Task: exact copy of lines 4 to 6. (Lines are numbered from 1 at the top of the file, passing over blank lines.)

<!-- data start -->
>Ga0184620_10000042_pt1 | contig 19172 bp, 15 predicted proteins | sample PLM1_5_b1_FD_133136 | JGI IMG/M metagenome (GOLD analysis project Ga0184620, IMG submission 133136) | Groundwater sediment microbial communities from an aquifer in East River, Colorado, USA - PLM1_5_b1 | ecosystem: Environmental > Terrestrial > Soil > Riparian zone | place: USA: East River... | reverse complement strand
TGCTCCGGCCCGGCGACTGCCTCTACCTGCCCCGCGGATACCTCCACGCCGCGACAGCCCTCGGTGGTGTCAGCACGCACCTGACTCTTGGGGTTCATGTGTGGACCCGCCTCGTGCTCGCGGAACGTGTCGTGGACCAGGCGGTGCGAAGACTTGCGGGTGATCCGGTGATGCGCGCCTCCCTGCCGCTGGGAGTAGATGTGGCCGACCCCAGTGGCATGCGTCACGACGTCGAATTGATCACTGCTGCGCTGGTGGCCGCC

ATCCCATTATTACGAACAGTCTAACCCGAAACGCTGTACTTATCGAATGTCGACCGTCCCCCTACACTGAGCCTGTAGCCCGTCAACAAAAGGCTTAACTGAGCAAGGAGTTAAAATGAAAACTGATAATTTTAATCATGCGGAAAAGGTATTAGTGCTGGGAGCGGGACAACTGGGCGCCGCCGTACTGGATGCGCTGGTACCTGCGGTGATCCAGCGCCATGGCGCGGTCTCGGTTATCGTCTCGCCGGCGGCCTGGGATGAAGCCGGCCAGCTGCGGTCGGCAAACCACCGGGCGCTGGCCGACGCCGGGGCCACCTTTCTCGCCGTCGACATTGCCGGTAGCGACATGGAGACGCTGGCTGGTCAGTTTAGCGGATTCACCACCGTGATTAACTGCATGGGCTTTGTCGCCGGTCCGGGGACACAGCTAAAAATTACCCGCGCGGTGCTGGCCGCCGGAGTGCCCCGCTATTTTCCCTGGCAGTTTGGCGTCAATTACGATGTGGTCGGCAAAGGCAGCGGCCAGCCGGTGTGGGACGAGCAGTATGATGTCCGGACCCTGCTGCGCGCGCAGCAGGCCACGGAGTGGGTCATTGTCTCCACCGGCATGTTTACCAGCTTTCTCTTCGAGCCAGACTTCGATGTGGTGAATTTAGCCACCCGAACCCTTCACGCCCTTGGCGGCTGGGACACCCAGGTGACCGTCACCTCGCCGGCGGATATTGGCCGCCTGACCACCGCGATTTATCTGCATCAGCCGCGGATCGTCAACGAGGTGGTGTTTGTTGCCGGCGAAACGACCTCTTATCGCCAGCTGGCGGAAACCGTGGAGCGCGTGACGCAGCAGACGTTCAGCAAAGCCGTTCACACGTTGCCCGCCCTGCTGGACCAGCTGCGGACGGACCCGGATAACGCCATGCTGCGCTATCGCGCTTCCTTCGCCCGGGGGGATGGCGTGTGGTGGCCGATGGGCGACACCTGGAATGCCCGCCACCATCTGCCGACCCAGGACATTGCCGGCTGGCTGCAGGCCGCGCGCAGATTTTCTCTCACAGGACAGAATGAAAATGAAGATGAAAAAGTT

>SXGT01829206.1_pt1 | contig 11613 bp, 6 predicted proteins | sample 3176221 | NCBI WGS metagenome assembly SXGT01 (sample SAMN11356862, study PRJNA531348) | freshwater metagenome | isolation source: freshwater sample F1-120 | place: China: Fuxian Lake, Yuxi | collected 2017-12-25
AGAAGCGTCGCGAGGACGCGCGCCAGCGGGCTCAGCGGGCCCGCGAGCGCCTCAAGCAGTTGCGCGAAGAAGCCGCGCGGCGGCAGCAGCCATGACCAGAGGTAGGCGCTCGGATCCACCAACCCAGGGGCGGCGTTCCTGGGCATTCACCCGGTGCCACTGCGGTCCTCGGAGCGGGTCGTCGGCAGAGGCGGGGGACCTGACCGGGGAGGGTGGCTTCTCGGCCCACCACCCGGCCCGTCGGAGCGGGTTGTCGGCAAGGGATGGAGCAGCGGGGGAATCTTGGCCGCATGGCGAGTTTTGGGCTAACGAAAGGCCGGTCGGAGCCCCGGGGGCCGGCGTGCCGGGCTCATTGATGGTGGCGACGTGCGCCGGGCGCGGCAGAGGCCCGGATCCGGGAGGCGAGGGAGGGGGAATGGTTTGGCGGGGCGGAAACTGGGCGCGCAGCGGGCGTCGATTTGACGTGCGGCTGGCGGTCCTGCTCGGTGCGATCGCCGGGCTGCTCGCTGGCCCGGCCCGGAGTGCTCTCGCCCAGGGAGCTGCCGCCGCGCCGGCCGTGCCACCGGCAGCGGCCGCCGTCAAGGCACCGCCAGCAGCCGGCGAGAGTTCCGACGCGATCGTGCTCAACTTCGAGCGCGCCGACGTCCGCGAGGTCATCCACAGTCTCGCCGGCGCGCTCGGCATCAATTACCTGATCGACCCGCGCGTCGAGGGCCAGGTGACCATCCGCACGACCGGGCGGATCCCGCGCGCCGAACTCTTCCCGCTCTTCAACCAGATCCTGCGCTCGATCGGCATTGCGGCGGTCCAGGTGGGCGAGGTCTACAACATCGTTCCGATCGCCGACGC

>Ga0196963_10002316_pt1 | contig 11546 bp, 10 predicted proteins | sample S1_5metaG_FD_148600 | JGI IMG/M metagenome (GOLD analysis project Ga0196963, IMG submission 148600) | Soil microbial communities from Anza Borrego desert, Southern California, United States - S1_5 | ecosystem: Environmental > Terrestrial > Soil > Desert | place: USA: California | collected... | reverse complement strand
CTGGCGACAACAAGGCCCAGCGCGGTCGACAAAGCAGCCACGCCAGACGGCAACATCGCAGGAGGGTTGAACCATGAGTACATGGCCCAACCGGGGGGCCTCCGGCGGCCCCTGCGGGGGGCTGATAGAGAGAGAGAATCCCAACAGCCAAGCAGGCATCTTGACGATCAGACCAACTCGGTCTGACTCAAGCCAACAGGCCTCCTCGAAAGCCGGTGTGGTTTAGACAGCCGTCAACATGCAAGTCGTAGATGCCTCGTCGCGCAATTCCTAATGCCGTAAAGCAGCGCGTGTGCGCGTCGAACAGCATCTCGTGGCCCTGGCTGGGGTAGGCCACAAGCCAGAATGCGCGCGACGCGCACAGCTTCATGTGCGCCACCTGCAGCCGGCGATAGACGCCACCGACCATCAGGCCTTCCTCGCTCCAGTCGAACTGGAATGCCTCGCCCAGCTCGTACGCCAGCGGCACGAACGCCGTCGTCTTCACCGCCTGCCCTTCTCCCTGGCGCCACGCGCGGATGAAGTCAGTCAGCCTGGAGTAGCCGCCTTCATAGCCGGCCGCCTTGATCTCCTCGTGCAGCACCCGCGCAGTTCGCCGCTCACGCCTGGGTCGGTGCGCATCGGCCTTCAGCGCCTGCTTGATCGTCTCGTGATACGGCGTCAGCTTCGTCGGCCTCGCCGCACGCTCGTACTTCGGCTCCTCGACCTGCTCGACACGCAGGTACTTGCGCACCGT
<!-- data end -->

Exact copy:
>SXGT01829206.1_pt1 | contig 11613 bp, 6 predicted proteins | sample 3176221 | NCBI WGS metagenome assembly SXGT01 (sample SAMN11356862, study PRJNA531348) | freshwater metagenome | isolation source: freshwater sample F1-120 | place: China: Fuxian Lake, Yuxi | collected 2017-12-25
AGAAGCGTCGCGAGGACGCGCGCCAGCGGGCTCAGCGGGCCCGCGAGCGCCTCAAGCAGTTGCGCGAAGAAGCCGCGCGGCGGCAGCAGCCATGACCAGAGGTAGGCGCTCGGATCCACCAACCCAGGGGCGGCGTTCCTGGGCATTCACCCGGTGCCACTGCGGTCCTCGGAGCGGGTCGTCGGCAGAGGCGGGGGACCTGACCGGGGAGGGTGGCTTCTCGGCCCACCACCCGGCCCGTCGGAGCGGGTTGTCGGCAAGGGATGGAGCAGCGGGGGAATCTTGGCCGCATGGCGAGTTTTGGGCTAACGAAAGGCCGGTCGGAGCCCCGGGGGCCGGCGTGCCGGGCTCATTGATGGTGGCGACGTGCGCCGGGCGCGGCAGAGGCCCGGATCCGGGAGGCGAGGGAGGGGGAATGGTTTGGCGGGGCGGAAACTGGGCGCGCAGCGGGCGTCGATTTGACGTGCGGCTGGCGGTCCTGCTCGGTGCGATCGCCGGGCTGCTCGCTGGCCCGGCCCGGAGTGCTCTCGCCCAGGGAGCTGCCGCCGCGCCGGCCGTGCCACCGGCAGCGGCCGCCGTCAAGGCACCGCCAGCAGCCGGCGAGAGTTCCGACGCGATCGTGCTCAACTTCGAGCGCGCCGACGTCCGCGAGGTCATCCACAGTCTCGCCGGCGCGCTCGGCATCAATTACCTGATCGACCCGCGCGTCGAGGGCCAGGTGACCATCCGCACGACCGGGCGGATCCCGCGCGCCGAACTCTTCCCGCTCTTCAACCAGATCCTGCGCTCGATCGGCATTGCGGCGGTCCAGGTGGGCGAGGTCTACAACATCGTTCCGATCGCCGACGC

>Ga0196963_10002316_pt1 | contig 11546 bp, 10 predicted proteins | sample S1_5metaG_FD_148600 | JGI IMG/M metagenome (GOLD analysis project Ga0196963, IMG submission 148600) | Soil microbial communities from Anza Borrego desert, Southern California, United States - S1_5 | ecosystem: Environmental > Terrestrial > Soil > Desert | place: USA: California | collected... | reverse complement strand